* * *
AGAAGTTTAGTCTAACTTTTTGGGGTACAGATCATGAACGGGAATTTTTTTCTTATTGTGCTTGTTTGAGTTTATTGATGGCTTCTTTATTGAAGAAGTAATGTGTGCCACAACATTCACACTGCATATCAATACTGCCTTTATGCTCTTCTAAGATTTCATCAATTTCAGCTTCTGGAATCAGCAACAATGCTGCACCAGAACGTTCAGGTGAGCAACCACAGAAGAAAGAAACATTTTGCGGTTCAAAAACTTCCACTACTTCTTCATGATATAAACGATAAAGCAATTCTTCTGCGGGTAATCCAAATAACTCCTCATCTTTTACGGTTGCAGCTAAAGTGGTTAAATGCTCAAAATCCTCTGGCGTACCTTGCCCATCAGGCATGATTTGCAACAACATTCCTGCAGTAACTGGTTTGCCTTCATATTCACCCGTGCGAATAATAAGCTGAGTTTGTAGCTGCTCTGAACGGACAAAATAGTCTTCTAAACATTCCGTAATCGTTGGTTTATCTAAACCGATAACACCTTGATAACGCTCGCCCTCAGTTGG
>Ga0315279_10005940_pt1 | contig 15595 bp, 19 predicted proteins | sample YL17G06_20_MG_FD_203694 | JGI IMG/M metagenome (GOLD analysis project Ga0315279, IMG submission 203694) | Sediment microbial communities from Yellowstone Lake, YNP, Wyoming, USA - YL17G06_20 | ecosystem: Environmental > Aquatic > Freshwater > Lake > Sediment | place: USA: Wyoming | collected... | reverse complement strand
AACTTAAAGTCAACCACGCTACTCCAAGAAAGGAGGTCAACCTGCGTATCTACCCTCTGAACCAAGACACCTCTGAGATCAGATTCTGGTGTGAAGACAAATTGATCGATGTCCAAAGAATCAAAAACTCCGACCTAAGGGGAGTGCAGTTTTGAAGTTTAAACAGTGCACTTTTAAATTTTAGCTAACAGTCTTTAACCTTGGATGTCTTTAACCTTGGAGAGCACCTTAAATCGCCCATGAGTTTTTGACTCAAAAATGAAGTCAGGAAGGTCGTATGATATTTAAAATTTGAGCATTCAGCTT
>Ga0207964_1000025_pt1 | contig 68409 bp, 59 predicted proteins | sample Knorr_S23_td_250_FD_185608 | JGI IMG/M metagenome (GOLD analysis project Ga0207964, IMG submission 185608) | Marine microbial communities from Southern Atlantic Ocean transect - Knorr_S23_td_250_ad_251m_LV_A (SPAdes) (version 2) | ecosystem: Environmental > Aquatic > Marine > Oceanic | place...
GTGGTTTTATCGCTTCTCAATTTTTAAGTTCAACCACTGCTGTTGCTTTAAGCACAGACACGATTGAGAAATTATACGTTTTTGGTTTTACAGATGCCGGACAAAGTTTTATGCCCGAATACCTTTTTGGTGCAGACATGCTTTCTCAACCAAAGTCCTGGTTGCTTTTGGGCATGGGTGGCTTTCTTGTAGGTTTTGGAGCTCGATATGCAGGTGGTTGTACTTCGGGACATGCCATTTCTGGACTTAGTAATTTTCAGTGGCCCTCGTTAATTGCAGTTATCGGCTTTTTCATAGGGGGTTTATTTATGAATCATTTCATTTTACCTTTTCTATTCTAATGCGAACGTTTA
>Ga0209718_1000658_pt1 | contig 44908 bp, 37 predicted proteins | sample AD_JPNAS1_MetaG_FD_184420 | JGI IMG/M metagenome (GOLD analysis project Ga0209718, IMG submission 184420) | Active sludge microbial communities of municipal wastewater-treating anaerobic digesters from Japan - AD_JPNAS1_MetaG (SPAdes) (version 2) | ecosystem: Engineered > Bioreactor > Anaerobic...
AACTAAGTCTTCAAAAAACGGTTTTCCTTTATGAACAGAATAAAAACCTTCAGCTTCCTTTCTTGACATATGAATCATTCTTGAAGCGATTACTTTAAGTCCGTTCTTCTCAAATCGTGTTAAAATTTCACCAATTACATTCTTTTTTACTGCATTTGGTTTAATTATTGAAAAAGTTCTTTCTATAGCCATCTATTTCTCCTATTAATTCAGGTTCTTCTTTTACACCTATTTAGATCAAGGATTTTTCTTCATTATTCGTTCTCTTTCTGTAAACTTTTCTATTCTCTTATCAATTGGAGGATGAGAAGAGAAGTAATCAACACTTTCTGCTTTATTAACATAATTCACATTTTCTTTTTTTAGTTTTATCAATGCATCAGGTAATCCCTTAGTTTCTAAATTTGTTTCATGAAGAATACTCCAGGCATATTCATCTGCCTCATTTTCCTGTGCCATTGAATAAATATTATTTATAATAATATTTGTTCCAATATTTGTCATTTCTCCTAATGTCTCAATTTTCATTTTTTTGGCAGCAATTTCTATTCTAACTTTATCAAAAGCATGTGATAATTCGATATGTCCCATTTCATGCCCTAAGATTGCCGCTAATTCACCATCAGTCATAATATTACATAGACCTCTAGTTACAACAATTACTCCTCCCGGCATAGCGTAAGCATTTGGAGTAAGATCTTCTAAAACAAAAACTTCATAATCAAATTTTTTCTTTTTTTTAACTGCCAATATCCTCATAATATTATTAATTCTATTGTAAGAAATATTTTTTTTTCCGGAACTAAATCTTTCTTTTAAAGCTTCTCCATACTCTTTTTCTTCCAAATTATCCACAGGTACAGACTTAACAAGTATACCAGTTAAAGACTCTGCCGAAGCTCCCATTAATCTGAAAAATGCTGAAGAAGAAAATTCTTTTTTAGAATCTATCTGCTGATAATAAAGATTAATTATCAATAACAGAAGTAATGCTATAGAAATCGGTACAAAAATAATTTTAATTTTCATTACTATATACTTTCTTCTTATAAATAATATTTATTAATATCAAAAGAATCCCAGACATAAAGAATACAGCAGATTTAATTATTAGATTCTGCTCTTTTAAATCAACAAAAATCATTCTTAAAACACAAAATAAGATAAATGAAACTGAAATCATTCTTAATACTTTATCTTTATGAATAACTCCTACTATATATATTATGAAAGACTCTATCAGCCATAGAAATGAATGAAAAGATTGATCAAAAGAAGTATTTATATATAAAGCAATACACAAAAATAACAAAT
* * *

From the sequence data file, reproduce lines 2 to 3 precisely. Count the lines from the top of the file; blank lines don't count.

>Ga0315279_10005940_pt1 | contig 15595 bp, 19 predicted proteins | sample YL17G06_20_MG_FD_203694 | JGI IMG/M metagenome (GOLD analysis project Ga0315279, IMG submission 203694) | Sediment microbial communities from Yellowstone Lake, YNP, Wyoming, USA - YL17G06_20 | ecosystem: Environmental > Aquatic > Freshwater > Lake > Sediment | place: USA: Wyoming | collected... | reverse complement strand
AACTTAAAGTCAACCACGCTACTCCAAGAAAGGAGGTCAACCTGCGTATCTACCCTCTGAACCAAGACACCTCTGAGATCAGATTCTGGTGTGAAGACAAATTGATCGATGTCCAAAGAATCAAAAACTCCGACCTAAGGGGAGTGCAGTTTTGAAGTTTAAACAGTGCACTTTTAAATTTTAGCTAACAGTCTTTAACCTTGGATGTCTTTAACCTTGGAGAGCACCTTAAATCGCCCATGAGTTTTTGACTCAAAAATGAAGTCAGGAAGGTCGTATGATATTTAAAATTTGAGCATTCAGCTT